The Panobook by Studio Neat

I’m back with my review of another brainchild from Tom & Dan, the good guys at Studio Neat in Austin, TX. This time it’s the Panobook ($20), their latest Kickstarter success and the first notebook from SN.

The Panobook first caught my attention for its form factor — depending on how you’ve got it set up, it’s both taller than most notebooks in “portrait mode”, and its girth in landscape surely suggests the origin of “pano” prefix in its name.

In short, the Panobook is exactly the note pad you’d expect from Studio Neat, as it is both beautiful and functional. Let’s take them each in turn.

Hey There, Good Lookin’

First things first: according to the specs documented on Panobook’s insert, the front & back covers are Neenah LaCrema 617 Charcoal on 50 pt Black Chipboard. I’m no printer by trade, so I won’t confess to know much about what that paper description means, but I can tell you how it looks & feels: dang good.

The cover stock is smooth to the touch, like a soft leather. And it’s thick. You won’t worry about throwing Panobook in your backpack — it’ll be just fine.

cover the Panobook

The insert itself is a sort of minty green, replete with suggestions for how to use the dot grid paper (more on that in a moment), a type size reference to help with sketching layouts, and as I noted before, list of specifications for the notebook.

And lastly we have the dot grid itself. You get 50 sheets for a total of 100 pages, and at 71 in.² per page, you won’t be hurting for writing space. The grid paper itself reminds me a lot of my favorite bound journal/notebook, the Baron Fig Confidant.

If you feel like going full Mister Rogers with regard to the Panobook, check out this video Tom & Dan shot on their visits to The Odee Company, their printing & manufacturing partner in Dallas:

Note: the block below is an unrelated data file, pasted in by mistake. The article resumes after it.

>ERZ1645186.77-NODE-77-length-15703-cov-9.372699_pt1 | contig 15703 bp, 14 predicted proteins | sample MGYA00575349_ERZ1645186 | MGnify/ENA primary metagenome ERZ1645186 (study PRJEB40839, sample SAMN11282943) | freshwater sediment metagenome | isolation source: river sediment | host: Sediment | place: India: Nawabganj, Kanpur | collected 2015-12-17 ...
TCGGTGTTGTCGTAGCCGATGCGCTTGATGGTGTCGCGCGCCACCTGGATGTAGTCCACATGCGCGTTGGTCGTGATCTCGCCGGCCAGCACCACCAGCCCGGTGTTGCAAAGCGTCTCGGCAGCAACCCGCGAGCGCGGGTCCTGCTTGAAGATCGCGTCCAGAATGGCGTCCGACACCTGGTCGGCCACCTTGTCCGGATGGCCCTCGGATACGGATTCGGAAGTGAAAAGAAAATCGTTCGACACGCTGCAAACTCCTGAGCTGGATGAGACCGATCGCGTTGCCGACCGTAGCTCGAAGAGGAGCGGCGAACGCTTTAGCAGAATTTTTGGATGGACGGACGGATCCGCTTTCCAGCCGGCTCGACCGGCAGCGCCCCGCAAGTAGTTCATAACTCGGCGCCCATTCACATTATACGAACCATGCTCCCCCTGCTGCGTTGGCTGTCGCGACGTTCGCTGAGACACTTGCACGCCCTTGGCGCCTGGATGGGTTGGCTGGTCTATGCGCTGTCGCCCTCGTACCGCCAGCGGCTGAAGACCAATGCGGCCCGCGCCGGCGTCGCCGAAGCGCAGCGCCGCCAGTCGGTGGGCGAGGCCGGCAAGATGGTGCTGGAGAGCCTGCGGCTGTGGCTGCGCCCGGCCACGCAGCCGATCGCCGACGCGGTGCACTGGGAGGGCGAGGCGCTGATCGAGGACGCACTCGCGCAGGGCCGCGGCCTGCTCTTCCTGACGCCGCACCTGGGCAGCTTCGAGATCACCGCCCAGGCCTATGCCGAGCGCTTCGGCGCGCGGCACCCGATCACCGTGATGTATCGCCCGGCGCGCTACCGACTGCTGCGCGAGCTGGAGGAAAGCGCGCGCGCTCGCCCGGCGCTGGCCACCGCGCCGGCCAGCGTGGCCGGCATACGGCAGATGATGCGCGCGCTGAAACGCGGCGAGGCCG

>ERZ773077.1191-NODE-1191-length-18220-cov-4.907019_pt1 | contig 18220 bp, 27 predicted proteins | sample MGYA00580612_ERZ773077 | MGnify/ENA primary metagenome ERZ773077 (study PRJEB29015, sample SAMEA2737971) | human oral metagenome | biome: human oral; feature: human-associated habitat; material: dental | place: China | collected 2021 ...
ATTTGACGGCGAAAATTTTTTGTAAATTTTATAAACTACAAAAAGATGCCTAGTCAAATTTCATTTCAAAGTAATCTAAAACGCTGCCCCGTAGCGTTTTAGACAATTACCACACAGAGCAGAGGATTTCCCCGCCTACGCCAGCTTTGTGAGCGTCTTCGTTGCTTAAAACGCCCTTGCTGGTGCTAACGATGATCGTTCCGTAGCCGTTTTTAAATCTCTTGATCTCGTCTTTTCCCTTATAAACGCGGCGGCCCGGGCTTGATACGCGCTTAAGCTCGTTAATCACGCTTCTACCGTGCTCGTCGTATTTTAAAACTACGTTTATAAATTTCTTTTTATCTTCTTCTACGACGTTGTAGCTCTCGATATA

Making It Work

At first I didn’t really know where Panobook would fit into my workflow, but now that I’m using the Baron Fig Planner 2018 to capture my “Big 3” tasks for the day, Panobook has become the perfect “right hand man” next to the Logitech K780 on my desk. Here’s what I’m using it for:

  • Writing out checklist items for to-dos I need to finish in one sitting
  • As a tally sheet for recruiting calls & emails
  • For capturing new to-dos at meetings
  • While planning out schedules and timelines

And what’s more — I’m not even utilizing the neat little touches Studio Neat designed into each page:

  • Subtle corner guides for drawing three portrait-orientation rectangles or six smaller boxes (think storyboards or thumbnail sketches)
  • Notches at the midpoint of each side of the grid that allow you create four equal sections on the page

So I’m not going full tilt with all of Panobook’s design affordances (yet!), but I do think I’m going to grow into it. And when I’m done with this Panobook, I’ll store it safely in the included slipcover, make note of its lifespan, and move on to the next one. I’ll be happy to start a fresh Panobook in the future, and Studio Neat even offers an option for buying them in a bulk 3-pack or on a subscription basis.

Panobook in the Wild

As I was preparing to write this review, I thought it would be fun to scan Twitter for mentions of how folks are using Panobook now that it’s out. Here are some of my faves:

Putting This One on the Shelf

If you like nice things (who doesn’t?) and don’t mind paying for them, you’ll be happy with the Panobook. I’ve found it to be super versatile, and I look forward to seeing the next paper good designed by Studio Neat.

The kind folks at Studio Neat were gracious enough to provide me with a complimentary Panobook for the purposes of this honest review. All thoughts and opinions are my own.

Like this post? Subscribe to my weekly newsletter for more great content.